By now, my leg had swollen to the point where I couldn’t feel my foot, and my leg was no longer flopping around as much. Which was actually a blessing. Trying to crawl while dragging a flopping leg behind you, grinding broken bones in the process, was awful. Being swollen was a good thing. Because I could crawl, without it moving so much.
Unfortunately, the cold was getting to me and my blood pressure was dropping. Even though it’s not all that far from where my vehicle was to the house, it might as well have been miles. Every movement took so much effort. I was flirting with blacking out. My vision went black many, many times. I would move one leg, or arm, then have to rest. So the progress was extremely slow. I would almost pass out, my head would bob down, and everything would start to go black. Then CoCo would rush in, under my face, forcing her muzzle between my face and the ground and she would ferociously lick my nose.
Yes, I said ferociously. The funny thing about this, is that Coco was never a dog to lick people. Ever. She just didn’t do it. But that day, every time I started to pass out, and the world started turning black, she would go after my nose like crazy. I would swat at my nose and it would keep me alert. I remember saying, “Stop it, CoCo. Stop it.” And she would stop, as long as I kept making progress. But the minute I would start to pass out again, she’d dive in after my nose again.
Not to be gross, but just to demonstrate the lengths she went to, to keep me conscious, the worse I got, she actually curled her tongue and put in IN my nose. It was so gross and tickled so bad. But, it kept me awake.
I would say, “What are you doing, CoCo?” and I would swat at my nose. At the time, I was in too much pain to understand that she was trying to help me and keep me conscious She would just wag her tail and stare at me like keep going, keep going. She went along with me walking backwards, facing me, as I crawled forward.
It took forever because of my slow progress. All along the way, I tried to call for help when I could, and I prayed to God that he would wake up my husband, so that he would hear me.
I remember seeing CoCo’s tiny, skinny legs shaking in the cold and I thought, “Oh man you need to get inside too.” I was scared for us both.
While this was going on, my husband woke up. He went to the bathroom and thought he heard me call for help. But he barely heard it. He yelled for me and I didn’t answer. He checked all over the house and couldn’t find me. He looked in the basement, I wasn’t there either. And then he opened the back door, and found me, about halfway up the sidewalk.
I was so happy to see him!!! He took care of the dogs and I, and he called 911. I just wanted him to put me in the car and go! But being a nurse, he knew that the right thing to do was to not move my leg any further. He was concerned one of my broken bones might cut a vein and cause me to bleed severely. He put lots of blankets under me and on me, and instructed me not to move anymore.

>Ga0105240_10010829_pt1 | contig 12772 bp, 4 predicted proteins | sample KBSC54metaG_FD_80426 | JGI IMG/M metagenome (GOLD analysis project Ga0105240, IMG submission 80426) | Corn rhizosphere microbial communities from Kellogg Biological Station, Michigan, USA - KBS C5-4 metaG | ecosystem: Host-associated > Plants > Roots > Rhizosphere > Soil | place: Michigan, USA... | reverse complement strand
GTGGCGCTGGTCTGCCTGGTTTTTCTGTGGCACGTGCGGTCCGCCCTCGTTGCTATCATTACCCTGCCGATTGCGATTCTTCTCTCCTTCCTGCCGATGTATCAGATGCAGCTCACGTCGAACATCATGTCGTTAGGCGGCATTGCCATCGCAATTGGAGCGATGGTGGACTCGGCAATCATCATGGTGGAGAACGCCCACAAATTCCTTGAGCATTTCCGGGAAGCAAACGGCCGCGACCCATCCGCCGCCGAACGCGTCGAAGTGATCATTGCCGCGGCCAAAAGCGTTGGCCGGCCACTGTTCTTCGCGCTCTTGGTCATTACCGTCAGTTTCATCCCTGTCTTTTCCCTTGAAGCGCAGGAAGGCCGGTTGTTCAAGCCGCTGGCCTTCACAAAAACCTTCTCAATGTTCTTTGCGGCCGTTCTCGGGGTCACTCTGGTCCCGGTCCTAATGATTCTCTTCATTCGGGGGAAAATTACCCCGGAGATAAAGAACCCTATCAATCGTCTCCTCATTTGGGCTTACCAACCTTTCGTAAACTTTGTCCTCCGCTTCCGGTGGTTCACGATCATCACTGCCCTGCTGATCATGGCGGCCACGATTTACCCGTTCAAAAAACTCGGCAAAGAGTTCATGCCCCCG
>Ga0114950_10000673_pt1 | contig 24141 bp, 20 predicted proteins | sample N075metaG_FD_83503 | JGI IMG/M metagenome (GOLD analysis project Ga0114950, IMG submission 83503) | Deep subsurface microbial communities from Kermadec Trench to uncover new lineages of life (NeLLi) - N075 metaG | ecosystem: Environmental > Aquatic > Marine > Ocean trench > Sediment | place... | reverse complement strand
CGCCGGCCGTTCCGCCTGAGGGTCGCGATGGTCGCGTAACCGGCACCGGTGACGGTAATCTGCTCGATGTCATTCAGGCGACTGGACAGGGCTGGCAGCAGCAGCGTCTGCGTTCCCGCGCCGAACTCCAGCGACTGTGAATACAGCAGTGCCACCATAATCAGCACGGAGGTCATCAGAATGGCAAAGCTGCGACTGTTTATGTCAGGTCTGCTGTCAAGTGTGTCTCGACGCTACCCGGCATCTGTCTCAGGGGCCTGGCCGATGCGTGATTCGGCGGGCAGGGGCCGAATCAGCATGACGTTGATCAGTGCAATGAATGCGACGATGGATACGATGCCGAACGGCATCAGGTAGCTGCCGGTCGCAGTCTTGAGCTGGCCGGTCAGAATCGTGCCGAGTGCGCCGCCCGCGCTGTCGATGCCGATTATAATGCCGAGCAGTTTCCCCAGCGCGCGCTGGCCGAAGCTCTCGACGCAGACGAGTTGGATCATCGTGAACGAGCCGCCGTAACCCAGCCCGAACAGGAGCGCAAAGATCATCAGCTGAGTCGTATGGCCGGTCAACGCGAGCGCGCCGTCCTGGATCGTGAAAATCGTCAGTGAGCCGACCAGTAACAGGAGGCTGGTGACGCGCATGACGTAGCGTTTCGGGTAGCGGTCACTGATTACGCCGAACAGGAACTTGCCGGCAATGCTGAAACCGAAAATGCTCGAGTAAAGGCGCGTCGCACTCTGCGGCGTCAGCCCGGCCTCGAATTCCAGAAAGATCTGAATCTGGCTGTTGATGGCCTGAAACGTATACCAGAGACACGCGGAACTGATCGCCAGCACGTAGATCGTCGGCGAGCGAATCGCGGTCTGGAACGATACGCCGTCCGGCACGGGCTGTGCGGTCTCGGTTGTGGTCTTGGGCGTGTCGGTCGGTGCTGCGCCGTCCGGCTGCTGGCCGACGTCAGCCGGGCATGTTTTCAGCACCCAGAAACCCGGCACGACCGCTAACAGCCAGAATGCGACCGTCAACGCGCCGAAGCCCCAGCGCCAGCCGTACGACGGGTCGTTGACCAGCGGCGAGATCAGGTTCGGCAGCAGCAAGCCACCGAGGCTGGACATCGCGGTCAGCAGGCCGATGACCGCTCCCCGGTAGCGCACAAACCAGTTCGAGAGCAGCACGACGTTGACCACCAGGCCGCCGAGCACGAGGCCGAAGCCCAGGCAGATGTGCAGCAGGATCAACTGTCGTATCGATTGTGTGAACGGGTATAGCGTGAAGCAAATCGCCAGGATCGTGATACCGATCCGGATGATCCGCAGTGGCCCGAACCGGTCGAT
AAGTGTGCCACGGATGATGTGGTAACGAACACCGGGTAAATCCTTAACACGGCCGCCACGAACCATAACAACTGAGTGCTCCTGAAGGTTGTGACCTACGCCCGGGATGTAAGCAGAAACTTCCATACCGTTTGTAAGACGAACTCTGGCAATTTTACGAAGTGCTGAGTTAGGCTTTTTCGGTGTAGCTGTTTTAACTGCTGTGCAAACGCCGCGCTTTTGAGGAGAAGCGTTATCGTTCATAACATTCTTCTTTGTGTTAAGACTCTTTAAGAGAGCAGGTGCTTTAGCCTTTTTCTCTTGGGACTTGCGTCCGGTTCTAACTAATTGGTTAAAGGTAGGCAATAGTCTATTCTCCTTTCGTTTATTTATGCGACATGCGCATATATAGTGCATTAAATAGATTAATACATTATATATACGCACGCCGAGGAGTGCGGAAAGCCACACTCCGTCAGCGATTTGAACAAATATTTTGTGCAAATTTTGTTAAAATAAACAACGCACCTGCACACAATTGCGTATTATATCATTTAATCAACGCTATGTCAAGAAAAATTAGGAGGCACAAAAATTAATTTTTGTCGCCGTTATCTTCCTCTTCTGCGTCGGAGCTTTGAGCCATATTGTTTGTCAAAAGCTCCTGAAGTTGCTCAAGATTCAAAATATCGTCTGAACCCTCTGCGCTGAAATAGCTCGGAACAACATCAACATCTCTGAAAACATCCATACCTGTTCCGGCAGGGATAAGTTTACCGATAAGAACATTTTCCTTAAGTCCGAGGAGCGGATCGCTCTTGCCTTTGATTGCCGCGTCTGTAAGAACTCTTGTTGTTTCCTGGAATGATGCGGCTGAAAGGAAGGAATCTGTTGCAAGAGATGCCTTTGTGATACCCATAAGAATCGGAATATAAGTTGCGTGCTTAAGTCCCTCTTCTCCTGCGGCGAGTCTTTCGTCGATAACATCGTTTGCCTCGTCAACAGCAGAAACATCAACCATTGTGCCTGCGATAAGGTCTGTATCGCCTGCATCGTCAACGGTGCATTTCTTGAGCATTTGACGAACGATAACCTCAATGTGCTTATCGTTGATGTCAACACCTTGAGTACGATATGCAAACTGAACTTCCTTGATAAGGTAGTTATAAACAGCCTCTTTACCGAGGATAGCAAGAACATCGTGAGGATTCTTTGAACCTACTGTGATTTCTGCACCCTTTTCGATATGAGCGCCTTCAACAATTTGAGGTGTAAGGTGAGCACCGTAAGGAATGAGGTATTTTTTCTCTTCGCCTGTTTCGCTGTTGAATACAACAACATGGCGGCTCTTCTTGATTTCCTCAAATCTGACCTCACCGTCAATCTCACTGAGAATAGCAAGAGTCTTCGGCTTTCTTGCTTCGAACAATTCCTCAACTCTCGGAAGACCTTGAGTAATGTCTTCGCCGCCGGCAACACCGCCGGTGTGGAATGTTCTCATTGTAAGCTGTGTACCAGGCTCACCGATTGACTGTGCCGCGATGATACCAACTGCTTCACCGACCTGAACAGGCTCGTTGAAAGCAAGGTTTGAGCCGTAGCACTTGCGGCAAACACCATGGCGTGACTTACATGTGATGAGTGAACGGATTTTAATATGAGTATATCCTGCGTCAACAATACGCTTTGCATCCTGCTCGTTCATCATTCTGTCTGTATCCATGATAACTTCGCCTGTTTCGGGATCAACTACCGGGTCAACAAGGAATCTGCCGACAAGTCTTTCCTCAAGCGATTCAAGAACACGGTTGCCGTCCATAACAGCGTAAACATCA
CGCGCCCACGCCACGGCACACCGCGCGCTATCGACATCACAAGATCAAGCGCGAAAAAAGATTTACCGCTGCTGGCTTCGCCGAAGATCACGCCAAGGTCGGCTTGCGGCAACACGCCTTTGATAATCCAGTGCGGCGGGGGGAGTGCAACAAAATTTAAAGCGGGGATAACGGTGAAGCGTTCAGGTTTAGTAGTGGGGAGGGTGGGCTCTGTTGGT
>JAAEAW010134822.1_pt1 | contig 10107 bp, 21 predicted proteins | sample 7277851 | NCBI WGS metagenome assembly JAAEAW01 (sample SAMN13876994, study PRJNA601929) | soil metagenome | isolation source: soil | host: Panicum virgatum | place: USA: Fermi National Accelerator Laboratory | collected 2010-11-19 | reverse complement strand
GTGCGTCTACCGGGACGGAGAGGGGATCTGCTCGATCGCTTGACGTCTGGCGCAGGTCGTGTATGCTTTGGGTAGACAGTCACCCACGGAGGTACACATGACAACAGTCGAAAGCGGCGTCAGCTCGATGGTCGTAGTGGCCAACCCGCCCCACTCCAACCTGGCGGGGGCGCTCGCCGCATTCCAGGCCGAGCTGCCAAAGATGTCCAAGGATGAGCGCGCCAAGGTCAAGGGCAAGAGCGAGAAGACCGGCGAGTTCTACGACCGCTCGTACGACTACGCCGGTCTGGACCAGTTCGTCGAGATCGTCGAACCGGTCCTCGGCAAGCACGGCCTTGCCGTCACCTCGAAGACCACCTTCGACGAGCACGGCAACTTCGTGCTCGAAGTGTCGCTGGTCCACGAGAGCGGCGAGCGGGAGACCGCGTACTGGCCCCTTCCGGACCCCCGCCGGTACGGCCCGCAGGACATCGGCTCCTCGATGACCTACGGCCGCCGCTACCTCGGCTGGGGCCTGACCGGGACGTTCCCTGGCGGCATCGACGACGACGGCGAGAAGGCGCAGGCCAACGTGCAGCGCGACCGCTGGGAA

Moving around a broken limb is not a good thing, and I did develop compartment syndrome in the leg. (If you don’t know what compartment syndrome is, I don’t recommend googling it, if you plan to eat anytime soon.)
In the ambulance, they said my body temperature was way too low and my blood pressure was dangerously low. On the ride to the hospital, I remember the paramedic saying how lucky I was, that I didn’t get much colder. He’d take my BP and say, “How did you not pass out?”
I said, “My dog wouldn’t stop licking my nose.” :)
It was just a freak accident. But I could have died that day. So after that, I called her my hero dog.
In my opinion, she saved my life, by preventing me from passing out in the cold.
She was so happy to see me when I got back from the hospital. I’m guessing she had been worried the entire time. I think she had some measure of relief when she knew my husband had found me. But I don’t think she truly relaxed until she saw me for herself and knew I was ok.
She kept that sort of devotion to me her entire life.
Recently, her head started swelling. At first the vet thought it might be a severe sinus infection. But then the swelling went away and it became apparent that something worse was going on. She was diagnosed with cancer.
We brought her home and tried to make her as comfortable as possible. The last few weeks have been very hard. Stress makes MG (the neuromuscular disease that I have) flare. So it’s been rough. My body has fought me every step of the way. I’ve cried so much. Loosing your dog never gets any easier, no matter how old you get, or how many dogs you’ve lost over the years. In fact, I think it gets harder.
It killed me that she saved me and I couldn’t save her. I tried. I tried so hard to save her. But, like my husband reminded me, we saved her when we rescued her and we gave her 8 good years. I’m trying to think of it that way.
She spent a lot of time the past few weeks sleeping in her beloved crate, on her pile of fluffy white dog towels. She always did love laundry. So I put lots of extra dog towels in her crate when she got sick and I gave her clean ones each morning, and during the day when needed. Fresh towels always made her wag her tail and smile.
I would sit with her as much as I could. And when she got till she couldn’t walk, we would carry her outside to enjoy the sunshine. As weak as she got, she kept this fantastic attitude. Always bright-eyed, always wagging her tail.
Monday, we spent the whole day outside as a family. She sat on my lap, or at my feet, and enjoyed the warm sunshine. We watched birds and chipmunks, and watched the kids play. She even tried to get a couple of wasps that got near me!
She was so content. It was a truly special day.
After Monday, things got worse. Yesterday, Wednesday April 24th, 2013, we said goodbye. Perhaps it’s not goodbye, perhaps it’s see you later. I believe dogs go to Heaven. And if they do, then I should have quite the warm welcome waiting on me someday. In the meantime, I will treasure the memories.
I wish she could have lived longer. My heart is broken that she is gone. But we had a great 8 years together and I can honestly say that in her entire life, she never did one bad thing – ever.
I’ve been blessed with the companionship of some wonderful dogs during my life. But I think she’s the only one that I can truly say that about. Not one bad thing, ever.
CoCo was never anything but good.